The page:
Minneapolis mayor requests federal investigation into police shooting

Mass protests pressure city to ask for independent probe into shooting that critically injured black man

The mayor of Minneapolis announced that she had requested a federal civil rights investigation into the police shooting of a black man, who witnesses said was shot while in custody. The announcement followed a series of protest actions by civil rights activists, including a Black Lives Matter sit-in at a police station.

Mayor Betsy Hodges said that although she has confidence in local police and state investigators, the city should use "all the tools we have available to us."

Community members had demanded that Minneapolis police identify the officer who shot 24-year-old Jamar Clark and release video of the incident.

The man was shot on a north Minneapolis street early Sunday while allegedly hindering emergency workers from aiding the victim he was suspected of assaulting, The Minneapolis Tribune reported.

Witnesses to the shooting just after midnight Sunday said the man was handcuffed when he was shot, which led to protests and an overnight encampment outside a police precinct on the city's north side.

Family members said Clark is on life support in a hospital. Police said their preliminary investigation showed the man was not handcuffed at the time of the shooting, but the state's Bureau of Criminal Apprehension is investigating.

"Each and every one of us out here would be held accountable if we murdered someone," said Bettie Smith, whose son Quincy Smith died in a 2008 confrontation with Minneapolis police. "Unless the community steps up to help us out, it will continue," Smith said at a news conference outside the north Minneapolis police precinct. 

About 150 people assembled on Sunday afternoon at the scene of the shooting to demonstrate, and some protesters camped out at the police station overnight. By Monday evening, more than 50 protestors had been arrested after hundreds of people blocked northbound traffic on Interstate 94 as the camp-in at the police station continued.

Minnesota State Patrol Lt. Tiffani Schweigart says 43 adults and 8 juveniles who refused multiple orders to disperse were arrested on Monday evening.

She says those being arrested were cooperative and no use of force was required.

Schweigart says the northbound lanes of the highway were closed for about two and a half hours.

Mayor Hodges and police Chief Janee Harteau held a listening session with the community Sunday evening, where some community members shouted in anger.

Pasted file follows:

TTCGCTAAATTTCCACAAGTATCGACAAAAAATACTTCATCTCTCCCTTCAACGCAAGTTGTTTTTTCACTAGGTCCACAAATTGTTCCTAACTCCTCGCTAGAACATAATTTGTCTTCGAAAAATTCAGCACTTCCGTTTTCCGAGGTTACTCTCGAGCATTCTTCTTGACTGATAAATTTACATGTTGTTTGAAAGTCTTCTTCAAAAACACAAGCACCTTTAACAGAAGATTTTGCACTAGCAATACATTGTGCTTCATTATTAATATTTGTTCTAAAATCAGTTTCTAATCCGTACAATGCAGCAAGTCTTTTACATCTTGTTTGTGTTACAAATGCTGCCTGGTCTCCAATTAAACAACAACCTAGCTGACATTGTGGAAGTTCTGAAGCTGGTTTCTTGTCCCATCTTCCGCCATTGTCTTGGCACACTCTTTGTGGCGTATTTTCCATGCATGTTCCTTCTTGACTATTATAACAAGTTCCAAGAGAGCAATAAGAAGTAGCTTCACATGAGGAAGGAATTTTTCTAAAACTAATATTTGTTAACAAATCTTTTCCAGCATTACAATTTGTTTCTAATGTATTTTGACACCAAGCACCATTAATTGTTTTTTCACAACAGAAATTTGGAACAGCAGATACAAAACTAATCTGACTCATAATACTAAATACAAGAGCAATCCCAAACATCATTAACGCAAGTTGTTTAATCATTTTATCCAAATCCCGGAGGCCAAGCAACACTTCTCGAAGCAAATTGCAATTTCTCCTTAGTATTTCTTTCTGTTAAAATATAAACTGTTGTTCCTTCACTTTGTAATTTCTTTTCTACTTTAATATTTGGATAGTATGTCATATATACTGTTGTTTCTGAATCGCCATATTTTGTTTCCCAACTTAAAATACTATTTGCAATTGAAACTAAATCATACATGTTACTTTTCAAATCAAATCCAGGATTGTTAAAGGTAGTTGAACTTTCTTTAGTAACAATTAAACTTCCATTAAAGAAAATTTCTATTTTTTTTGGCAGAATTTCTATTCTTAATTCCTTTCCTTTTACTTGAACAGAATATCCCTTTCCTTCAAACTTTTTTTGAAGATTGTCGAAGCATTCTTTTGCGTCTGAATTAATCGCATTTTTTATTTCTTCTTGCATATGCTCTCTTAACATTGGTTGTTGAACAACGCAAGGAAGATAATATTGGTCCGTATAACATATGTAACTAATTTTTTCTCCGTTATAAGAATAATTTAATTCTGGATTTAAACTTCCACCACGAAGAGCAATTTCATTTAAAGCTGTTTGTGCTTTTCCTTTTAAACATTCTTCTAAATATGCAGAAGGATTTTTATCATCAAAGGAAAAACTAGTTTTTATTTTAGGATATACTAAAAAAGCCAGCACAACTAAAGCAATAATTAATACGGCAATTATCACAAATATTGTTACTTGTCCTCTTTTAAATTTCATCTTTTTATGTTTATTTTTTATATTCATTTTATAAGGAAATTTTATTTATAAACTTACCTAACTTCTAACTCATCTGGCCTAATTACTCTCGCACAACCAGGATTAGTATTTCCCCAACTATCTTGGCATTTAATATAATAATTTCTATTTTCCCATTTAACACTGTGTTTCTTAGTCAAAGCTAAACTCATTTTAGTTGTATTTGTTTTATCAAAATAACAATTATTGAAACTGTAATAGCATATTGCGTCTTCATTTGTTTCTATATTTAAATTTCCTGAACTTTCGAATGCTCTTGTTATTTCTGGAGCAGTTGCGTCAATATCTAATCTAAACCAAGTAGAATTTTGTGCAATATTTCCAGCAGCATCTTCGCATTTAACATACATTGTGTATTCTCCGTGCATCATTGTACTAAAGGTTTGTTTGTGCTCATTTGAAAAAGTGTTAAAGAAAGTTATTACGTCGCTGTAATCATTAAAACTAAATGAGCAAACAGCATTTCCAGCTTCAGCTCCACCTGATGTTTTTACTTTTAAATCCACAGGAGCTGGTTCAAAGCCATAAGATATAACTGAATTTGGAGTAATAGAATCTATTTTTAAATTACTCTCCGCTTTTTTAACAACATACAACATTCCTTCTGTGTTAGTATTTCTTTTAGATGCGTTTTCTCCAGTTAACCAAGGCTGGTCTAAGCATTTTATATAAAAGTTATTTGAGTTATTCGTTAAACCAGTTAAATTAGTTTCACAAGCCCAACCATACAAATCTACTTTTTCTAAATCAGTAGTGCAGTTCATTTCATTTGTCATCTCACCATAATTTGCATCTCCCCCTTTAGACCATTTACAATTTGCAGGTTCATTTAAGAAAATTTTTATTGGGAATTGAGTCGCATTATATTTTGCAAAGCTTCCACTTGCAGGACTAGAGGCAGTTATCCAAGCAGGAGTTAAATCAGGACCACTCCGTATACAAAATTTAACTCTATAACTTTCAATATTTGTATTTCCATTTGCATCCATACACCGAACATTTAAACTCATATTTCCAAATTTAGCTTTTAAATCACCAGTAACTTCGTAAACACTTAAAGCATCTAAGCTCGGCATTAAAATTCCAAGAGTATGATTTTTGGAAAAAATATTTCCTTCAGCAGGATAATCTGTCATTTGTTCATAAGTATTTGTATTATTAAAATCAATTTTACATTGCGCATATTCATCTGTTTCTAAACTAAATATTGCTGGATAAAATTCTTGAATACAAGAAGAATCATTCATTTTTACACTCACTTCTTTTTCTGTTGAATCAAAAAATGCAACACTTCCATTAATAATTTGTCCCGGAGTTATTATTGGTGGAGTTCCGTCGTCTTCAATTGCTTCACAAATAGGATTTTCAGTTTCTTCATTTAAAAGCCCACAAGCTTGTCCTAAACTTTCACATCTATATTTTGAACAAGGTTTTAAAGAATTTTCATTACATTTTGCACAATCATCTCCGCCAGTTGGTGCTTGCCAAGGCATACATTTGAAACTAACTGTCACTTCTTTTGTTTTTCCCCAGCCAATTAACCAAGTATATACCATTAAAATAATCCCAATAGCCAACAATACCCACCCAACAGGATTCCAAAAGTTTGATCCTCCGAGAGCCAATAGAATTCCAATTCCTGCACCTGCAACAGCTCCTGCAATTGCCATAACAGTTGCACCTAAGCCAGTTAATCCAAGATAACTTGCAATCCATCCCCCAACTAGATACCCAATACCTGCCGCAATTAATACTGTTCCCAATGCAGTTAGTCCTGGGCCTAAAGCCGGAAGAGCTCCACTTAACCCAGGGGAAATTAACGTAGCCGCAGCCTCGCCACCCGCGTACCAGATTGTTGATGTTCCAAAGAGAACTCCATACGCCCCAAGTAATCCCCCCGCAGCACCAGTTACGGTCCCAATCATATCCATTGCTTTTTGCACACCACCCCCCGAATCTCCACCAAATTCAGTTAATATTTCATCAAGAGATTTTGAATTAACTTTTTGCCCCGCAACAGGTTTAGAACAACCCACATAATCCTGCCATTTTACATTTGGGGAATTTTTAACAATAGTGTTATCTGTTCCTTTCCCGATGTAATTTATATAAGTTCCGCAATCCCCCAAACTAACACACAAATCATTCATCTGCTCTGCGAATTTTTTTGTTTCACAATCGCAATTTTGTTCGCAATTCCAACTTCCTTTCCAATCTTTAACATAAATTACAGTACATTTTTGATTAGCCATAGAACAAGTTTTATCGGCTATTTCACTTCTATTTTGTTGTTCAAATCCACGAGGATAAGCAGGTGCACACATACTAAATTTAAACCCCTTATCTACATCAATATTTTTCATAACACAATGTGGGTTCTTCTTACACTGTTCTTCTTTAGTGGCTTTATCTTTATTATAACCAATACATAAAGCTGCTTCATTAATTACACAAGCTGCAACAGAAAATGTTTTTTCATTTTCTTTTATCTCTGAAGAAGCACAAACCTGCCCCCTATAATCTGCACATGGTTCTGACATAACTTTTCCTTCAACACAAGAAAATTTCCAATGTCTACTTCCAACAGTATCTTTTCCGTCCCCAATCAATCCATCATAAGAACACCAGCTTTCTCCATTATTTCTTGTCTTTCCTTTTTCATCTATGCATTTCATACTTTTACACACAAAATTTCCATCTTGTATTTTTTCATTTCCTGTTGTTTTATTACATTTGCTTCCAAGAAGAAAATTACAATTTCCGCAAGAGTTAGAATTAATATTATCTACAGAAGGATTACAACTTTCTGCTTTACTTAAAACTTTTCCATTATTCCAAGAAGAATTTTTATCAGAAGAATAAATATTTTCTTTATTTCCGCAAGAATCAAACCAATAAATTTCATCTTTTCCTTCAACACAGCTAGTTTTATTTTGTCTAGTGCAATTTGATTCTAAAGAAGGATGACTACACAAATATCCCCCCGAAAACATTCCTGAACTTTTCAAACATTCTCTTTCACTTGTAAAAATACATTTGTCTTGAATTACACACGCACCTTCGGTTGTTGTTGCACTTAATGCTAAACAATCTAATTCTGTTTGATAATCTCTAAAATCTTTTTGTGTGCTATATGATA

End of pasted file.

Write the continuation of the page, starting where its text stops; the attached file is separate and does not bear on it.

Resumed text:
Harteau said after the meeting that "misinformation" is being spread about the case, but she would not elaborate.

Black Lives Matter Minneapolis held a news conference on Monday, demanding answers, police accountability and an independent investigation.

Members of the civil rights movement said they occupied the entry to a police precinct in north Minneapolis and don't plan to leave until video of the shooting and the name of the officer who pulled the trigger are released. They also demanded a federal investigation.

"We are not here for show and tell. We are here for answers," community activist John Martin said on Monday. "We are going to stay here and find out what happened."

Jason Sole, chair of the Minneapolis NAACP's criminal justice committee, said Sunday that many black residents of north Minneapolis are upset.

"We have been saying for a significant amount of time that Minneapolis is one bullet away from Ferguson," he said, referring to the police shooting last year in the St. Louis suburb that prompted nationwide protests. "That bullet was fired last night. We want justice immediately," Sole told Minnesota Public Radio News.

Martez McKnight, 22, told The Associated Press that Clark is his uncle: "The family is heartbroken and traumatized by the whole event," he said.

Two officers are on paid leave, standard practice after such an incident. It wasn't immediately clear if they were wearing body cameras. The city has been testing cameras with a small number of officers ahead of an expected wider rollout next year.

Clark has had contact with police in the past.

Earlier this year, he was convicted of a felony count of terroristic threats and sentenced to 15 months in prison, but his sentence was stayed for five years and he was out on probation. In exchange for that guilty plea, a misdemeanor domestic assault charge and charges of damage to property were dismissed.

He was also convicted of aggravated robbery, a felony, in 2010 and convicted of a petty misdemeanor count of possessing a small amount of marijuana in 2009

The protests in Minneapolis are just the latest expression of tension between the department and the city's minority residents.

Outrage and a civil lawsuit followed the 2013 death of 22-year-old Terrance Franklin, a burglary suspect whom police pursued and shot in a Minneapolis basement. A grand jury declined to indict the officers involved.

In 2014, a prominent civil rights activist, Al Flowers, complained of being the victim of brutality when police served a warrant on a relative at his home. Police say Flowers instigated their aggression.

The rocky relations have led to discussions between police and minorities and the creation of task forces to address concerns. A special civilian review authority was formed after the death of an elderly black couple during a botched drug raid decades ago.

This spring, Minneapolis was selected for a federal Justice Department program to rebuild trust between police and the communities they patrol.

Al Jazeera and wire services

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